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Mitochondrial Disease

Messages
48
Location
Ohio
its looking more and more like my son and I are actually suffering from mitochondrial disease of some sort. My stroke-like hemiplegic migraines, and his icepick hemiplegic migraines combined with his learning difficulties, and neurological symptoms point heavily toward this unfortunate outcome. Does anyone think the research Ron Davis and those at OMF would benefit those with this condition? Or am I hoping for a cure that is impossible to come by?
 

AdamS

Senior Member
Messages
339
This may interest you:

http://www.meassociation.org.uk/2015/10/25542/

The results revealed 3% fiber-ragged blue and a severe deficiency of complexes I and IV and several mtDNA variants. Mother, sisters, and nephews showed similar symptoms, which strongly suggests a possible maternal inheritance. The patient and his family responded to treatment with high doses of riboflavin and thiamine with a remarkable and sustained fatigue and muscle symptoms improvement.
 
Messages
48
Location
Ohio
Hey. Have specialists ruled out the known mitochondrial diseases?
No, unfortunately both hospitals near us (we went to two neurologists) said they wouldn't want to do any testing unless he is having seizures or experiencing syncope. The genetics department at his hospitals have a two year wait for appointments. Which is maddening. My hospital doesn't have a genetics department or any mito specialists, and my neurologist basically said I am beyond him and that I should go to the Cleveland Clinic (I live in Ohio) but my insurance refuses to let me see anyone outside the hospital system in our town....I've never felt so trapped/scared in all my life.
 

pattismith

Senior Member
Messages
3,925
@Awags1986 , I feel sorry to hear that you are not supported in this need of testing you and your son for mito disease.

I understand your fight, as I also need this eventuality to be ruled out.

Several PR members here ended with a diagnostic of mitochondrial disease or myopathy, because CFS/ME is a known syndrome in some mito diseases.

If you do a search on PR with "mitochrondrial" or "myopathy", you may find something that will be of interest for you.

@BeautifulDay was very kind to share with us her story (and family), and to give us a kind of guideline to help to get a diagnosis.

I followed her advises and found 4 dubious mutations in my mitochondrial DNA (from 23andme datas) that could be involved in my illness.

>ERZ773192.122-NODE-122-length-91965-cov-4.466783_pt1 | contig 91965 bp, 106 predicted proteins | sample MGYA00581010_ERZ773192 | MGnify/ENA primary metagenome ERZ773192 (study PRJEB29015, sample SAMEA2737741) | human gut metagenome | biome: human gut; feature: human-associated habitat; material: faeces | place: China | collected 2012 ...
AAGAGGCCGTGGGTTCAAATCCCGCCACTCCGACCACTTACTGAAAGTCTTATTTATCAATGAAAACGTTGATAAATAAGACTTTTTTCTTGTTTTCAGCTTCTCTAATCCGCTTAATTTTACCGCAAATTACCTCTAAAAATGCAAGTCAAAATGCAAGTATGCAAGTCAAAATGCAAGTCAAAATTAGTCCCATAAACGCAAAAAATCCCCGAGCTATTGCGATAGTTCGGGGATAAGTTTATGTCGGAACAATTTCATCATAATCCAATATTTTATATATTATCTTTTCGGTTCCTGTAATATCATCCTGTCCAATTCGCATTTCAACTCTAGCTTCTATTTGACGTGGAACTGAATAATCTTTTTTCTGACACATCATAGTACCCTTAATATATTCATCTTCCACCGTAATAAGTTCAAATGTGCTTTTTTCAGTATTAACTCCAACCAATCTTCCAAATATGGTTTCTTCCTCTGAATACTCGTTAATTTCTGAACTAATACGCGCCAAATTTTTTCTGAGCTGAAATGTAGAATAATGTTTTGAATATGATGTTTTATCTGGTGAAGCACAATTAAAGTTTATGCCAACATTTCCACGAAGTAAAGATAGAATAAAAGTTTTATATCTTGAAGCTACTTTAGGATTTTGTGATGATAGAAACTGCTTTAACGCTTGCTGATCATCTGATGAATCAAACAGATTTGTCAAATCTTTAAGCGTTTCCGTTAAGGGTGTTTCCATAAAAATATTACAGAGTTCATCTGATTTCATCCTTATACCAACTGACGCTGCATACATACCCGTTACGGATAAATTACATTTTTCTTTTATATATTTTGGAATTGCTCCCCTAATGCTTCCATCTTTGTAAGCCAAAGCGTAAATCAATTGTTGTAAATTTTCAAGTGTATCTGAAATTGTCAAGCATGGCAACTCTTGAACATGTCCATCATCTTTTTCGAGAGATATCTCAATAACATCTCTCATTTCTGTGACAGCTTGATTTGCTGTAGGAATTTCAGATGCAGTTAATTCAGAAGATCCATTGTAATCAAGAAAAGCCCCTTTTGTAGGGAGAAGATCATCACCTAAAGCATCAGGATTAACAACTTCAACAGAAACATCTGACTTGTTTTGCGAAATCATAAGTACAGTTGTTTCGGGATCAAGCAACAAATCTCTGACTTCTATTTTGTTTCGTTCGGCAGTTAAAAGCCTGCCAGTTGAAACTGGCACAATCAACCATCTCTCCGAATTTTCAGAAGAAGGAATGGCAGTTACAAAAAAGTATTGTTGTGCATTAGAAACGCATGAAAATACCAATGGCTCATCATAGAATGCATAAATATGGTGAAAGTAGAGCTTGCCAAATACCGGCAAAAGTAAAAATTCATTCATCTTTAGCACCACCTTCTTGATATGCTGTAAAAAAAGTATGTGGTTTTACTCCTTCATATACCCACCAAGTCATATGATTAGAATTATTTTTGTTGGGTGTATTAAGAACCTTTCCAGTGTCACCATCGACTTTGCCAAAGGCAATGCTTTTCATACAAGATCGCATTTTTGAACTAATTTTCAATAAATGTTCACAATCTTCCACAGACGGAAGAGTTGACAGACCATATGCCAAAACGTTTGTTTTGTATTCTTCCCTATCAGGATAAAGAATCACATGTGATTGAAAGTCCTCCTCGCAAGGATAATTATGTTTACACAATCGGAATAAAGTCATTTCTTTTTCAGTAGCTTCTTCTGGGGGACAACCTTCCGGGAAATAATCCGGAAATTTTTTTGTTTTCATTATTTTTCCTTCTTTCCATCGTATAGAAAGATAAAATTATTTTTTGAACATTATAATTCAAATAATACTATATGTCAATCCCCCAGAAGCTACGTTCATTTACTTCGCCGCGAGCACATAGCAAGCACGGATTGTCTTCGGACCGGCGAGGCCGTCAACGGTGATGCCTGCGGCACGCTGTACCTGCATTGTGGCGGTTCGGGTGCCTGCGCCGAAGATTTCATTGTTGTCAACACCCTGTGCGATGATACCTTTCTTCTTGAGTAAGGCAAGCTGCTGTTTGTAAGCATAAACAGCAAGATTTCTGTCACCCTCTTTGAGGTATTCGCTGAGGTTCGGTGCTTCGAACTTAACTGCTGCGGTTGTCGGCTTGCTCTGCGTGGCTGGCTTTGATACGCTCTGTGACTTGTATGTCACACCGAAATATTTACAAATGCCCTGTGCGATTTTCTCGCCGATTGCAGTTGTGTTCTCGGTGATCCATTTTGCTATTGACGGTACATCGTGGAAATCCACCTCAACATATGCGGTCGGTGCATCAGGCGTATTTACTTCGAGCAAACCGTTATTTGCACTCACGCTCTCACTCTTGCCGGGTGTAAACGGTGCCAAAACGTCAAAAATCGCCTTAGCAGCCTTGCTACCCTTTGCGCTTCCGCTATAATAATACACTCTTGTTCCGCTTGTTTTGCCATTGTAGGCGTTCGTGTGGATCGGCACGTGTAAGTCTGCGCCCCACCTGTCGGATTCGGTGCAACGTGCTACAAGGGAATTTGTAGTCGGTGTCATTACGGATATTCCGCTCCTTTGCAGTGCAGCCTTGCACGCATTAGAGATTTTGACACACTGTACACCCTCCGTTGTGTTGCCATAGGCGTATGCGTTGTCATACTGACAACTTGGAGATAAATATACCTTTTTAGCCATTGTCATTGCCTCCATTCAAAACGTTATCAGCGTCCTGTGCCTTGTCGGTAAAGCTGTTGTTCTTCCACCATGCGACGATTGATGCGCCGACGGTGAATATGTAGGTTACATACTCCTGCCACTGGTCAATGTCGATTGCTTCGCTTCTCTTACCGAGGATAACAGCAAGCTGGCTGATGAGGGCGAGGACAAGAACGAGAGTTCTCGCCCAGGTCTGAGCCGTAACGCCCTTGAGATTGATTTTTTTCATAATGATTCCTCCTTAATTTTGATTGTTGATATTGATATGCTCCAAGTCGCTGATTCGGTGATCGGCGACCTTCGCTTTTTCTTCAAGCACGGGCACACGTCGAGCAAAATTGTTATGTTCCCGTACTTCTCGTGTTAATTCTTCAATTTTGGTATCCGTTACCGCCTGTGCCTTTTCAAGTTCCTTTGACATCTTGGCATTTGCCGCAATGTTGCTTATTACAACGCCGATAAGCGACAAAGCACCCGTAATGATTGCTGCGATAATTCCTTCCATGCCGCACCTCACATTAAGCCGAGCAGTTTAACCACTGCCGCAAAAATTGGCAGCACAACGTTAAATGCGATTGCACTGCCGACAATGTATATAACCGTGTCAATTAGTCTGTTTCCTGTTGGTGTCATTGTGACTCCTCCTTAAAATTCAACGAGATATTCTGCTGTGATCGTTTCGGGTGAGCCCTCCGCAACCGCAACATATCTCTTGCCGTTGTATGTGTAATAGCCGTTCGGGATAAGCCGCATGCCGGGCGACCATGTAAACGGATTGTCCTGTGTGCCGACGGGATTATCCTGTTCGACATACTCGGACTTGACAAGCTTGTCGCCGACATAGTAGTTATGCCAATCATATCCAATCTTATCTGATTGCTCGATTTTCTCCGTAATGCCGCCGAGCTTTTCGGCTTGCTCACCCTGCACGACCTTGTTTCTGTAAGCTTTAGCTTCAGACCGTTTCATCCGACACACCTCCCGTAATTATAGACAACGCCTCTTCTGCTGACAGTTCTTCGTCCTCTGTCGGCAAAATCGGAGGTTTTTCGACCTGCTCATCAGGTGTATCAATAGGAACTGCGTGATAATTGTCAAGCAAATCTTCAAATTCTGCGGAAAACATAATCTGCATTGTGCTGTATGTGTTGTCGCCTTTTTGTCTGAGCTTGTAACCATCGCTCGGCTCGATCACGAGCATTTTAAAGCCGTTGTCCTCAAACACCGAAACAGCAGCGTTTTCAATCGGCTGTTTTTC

I know it is not enought to convince any doctor because these mutations are not known, so I am currently trying to test my mother to see if these mutations are hereditary, or acquired.

Here the story she shared with us, where you could find inspiration:

http://forums.phoenixrising.me/inde...und-to-be-due-to-mitochondrial-disease.53978/
 
Messages
48
Location
Ohio
@Awags1986 , I feel sorry to hear that you are not supported in this need of testing you and your son for mito disease.

I understand your fight, as I also need this eventuality to be ruled out.

Several PR members here ended with a diagnostic of mitochondrial disease or myopathy, because CFS/ME is a known syndrome in some mito diseases.

If you do a search on PR with "mitochrondrial" or "myopathy", you may find something that will be of interest for you.

@BeautifulDay was very kind to share with us her story (and family), and to give us a kind of guideline to help to get a diagnosis.

I followed her advises and found 4 dubious mutations in my mitochondrial DNA (from 23andme datas) that could be involved in my illness.

I know it is not enought to convince any doctor because these mutations are not known, so I am currently trying to test my mother to see if these mutations are hereditary, or acquired.

Here the story she shared with us, where you could find inspiration:

http://forums.phoenixrising.me/inde...und-to-be-due-to-mitochondrial-disease.53978/

Thank you so much for this!!! It will help a lot :) I have been so worried about my son and I. I do think he has dysautonomia, but the doctors don't even want to test...I don't get it :(